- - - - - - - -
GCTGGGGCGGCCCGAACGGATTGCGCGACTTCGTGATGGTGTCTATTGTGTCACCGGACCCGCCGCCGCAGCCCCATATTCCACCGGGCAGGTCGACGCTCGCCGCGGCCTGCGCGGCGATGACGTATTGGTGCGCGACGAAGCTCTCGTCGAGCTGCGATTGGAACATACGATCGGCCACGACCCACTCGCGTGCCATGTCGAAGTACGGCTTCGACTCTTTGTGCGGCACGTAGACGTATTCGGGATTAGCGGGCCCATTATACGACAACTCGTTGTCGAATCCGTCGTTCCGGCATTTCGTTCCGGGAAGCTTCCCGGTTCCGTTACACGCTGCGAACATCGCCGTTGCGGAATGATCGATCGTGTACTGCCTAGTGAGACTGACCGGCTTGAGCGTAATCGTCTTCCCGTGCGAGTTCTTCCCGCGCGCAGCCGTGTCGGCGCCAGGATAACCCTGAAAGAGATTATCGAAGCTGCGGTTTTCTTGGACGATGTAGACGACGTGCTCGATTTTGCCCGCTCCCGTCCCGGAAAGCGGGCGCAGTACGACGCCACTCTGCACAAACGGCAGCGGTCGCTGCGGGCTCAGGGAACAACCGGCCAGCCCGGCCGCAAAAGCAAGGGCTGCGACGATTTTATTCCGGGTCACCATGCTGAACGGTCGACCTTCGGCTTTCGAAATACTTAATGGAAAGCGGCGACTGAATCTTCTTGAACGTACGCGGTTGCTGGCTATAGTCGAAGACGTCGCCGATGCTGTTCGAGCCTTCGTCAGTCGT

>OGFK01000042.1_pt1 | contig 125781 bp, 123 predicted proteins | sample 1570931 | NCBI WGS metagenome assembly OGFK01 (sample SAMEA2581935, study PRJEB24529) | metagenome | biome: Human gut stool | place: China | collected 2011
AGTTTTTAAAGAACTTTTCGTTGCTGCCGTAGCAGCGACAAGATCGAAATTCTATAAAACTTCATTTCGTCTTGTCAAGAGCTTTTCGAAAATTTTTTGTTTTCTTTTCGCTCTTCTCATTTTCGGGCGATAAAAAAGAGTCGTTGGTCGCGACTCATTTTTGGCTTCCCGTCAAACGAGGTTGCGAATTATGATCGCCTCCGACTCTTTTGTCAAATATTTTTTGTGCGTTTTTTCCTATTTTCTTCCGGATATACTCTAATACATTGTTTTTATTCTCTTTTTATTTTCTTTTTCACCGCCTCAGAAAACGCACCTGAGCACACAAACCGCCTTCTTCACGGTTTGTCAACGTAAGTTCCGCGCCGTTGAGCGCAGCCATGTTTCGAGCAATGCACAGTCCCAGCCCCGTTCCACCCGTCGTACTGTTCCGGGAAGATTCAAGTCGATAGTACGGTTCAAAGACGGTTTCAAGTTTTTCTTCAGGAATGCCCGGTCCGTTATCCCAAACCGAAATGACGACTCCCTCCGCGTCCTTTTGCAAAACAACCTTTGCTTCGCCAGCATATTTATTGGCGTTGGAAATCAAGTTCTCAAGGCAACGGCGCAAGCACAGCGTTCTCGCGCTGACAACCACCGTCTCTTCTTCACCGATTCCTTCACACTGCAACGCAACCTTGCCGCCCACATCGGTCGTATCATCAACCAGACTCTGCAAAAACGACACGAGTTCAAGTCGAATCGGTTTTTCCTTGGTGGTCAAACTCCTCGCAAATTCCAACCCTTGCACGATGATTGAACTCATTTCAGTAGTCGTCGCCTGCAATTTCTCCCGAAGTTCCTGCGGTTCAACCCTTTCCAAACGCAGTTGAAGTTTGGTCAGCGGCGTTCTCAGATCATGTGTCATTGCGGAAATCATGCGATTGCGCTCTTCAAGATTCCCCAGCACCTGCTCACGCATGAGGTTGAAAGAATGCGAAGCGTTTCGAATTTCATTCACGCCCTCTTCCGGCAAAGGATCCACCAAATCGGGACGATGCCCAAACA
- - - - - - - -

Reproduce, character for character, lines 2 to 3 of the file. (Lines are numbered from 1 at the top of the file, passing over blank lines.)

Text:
>OGFK01000042.1_pt1 | contig 125781 bp, 123 predicted proteins | sample 1570931 | NCBI WGS metagenome assembly OGFK01 (sample SAMEA2581935, study PRJEB24529) | metagenome | biome: Human gut stool | place: China | collected 2011
AGTTTTTAAAGAACTTTTCGTTGCTGCCGTAGCAGCGACAAGATCGAAATTCTATAAAACTTCATTTCGTCTTGTCAAGAGCTTTTCGAAAATTTTTTGTTTTCTTTTCGCTCTTCTCATTTTCGGGCGATAAAAAAGAGTCGTTGGTCGCGACTCATTTTTGGCTTCCCGTCAAACGAGGTTGCGAATTATGATCGCCTCCGACTCTTTTGTCAAATATTTTTTGTGCGTTTTTTCCTATTTTCTTCCGGATATACTCTAATACATTGTTTTTATTCTCTTTTTATTTTCTTTTTCACCGCCTCAGAAAACGCACCTGAGCACACAAACCGCCTTCTTCACGGTTTGTCAACGTAAGTTCCGCGCCGTTGAGCGCAGCCATGTTTCGAGCAATGCACAGTCCCAGCCCCGTTCCACCCGTCGTACTGTTCCGGGAAGATTCAAGTCGATAGTACGGTTCAAAGACGGTTTCAAGTTTTTCTTCAGGAATGCCCGGTCCGTTATCCCAAACCGAAATGACGACTCCCTCCGCGTCCTTTTGCAAAACAACCTTTGCTTCGCCAGCATATTTATTGGCGTTGGAAATCAAGTTCTCAAGGCAACGGCGCAAGCACAGCGTTCTCGCGCTGACAACCACCGTCTCTTCTTCACCGATTCCTTCACACTGCAACGCAACCTTGCCGCCCACATCGGTCGTATCATCAACCAGACTCTGCAAAAACGACACGAGTTCAAGTCGAATCGGTTTTTCCTTGGTGGTCAAACTCCTCGCAAATTCCAACCCTTGCACGATGATTGAACTCATTTCAGTAGTCGTCGCCTGCAATTTCTCCCGAAGTTCCTGCGGTTCAACCCTTTCCAAACGCAGTTGAAGTTTGGTCAGCGGCGTTCTCAGATCATGTGTCATTGCGGAAATCATGCGATTGCGCTCTTCAAGATTCCCCAGCACCTGCTCACGCATGAGGTTGAAAGAATGCGAAGCGTTTCGAATTTCATTCACGCCCTCTTCCGGCAAAGGATCCACCAAATCGGGACGATGCCCAAACA